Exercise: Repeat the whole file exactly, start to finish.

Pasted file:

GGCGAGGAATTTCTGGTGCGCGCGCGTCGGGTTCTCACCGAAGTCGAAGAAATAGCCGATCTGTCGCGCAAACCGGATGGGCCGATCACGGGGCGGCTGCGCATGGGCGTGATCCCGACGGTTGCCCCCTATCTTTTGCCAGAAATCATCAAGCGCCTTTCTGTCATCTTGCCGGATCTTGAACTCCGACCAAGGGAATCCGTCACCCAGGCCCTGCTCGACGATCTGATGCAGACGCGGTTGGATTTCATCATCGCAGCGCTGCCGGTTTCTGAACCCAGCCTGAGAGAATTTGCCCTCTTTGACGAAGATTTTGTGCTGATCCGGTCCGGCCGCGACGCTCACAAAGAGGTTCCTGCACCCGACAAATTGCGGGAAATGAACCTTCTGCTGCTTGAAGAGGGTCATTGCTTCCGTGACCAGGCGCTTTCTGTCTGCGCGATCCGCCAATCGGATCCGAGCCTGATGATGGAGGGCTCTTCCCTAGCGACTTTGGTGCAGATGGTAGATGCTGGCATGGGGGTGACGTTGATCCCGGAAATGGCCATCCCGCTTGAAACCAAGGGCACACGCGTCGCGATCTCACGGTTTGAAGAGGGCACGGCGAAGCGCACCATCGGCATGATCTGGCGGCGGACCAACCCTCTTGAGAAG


GGCGAGGAATTTCTGGTGCGCGCGCGTCGGGTTCTCACCGAAGTCGAAGAAATAGCCGATCTGTCGCGCAAACCGGATGGGCCGATCACGGGGCGGCTGCGCATGGGCGTGATCCCGACGGTTGCCCCCTATCTTTTGCCAGAAATCATCAAGCGCCTTTCTGTCATCTTGCCGGATCTTGAACTCCGACCAAGGGAATCCGTCACCCAGGCCCTGCTCGACGATCTGATGCAGACGCGGTTGGATTTCATCATCGCAGCGCTGCCGGTTTCTGAACCCAGCCTGAGAGAATTTGCCCTCTTTGACGAAGATTTTGTGCTGATCCGGTCCGGCCGCGACGCTCACAAAGAGGTTCCTGCACCCGACAAATTGCGGGAAATGAACCTTCTGCTGCTTGAAGAGGGTCATTGCTTCCGTGACCAGGCGCTTTCTGTCTGCGCGATCCGCCAATCGGATCCGAGCCTGATGATGGAGGGCTCTTCCCTAGCGACTTTGGTGCAGATGGTAGATGCTGGCATGGGGGTGACGTTGATCCCGGAAATGGCCATCCCGCTTGAAACCAAGGGCACACGCGTCGCGATCTCACGGTTTGAAGAGGGCACGGCGAAGCGCACCATCGGCATGATCTGGCGGCGGACCAACCCTCTTGAGAAG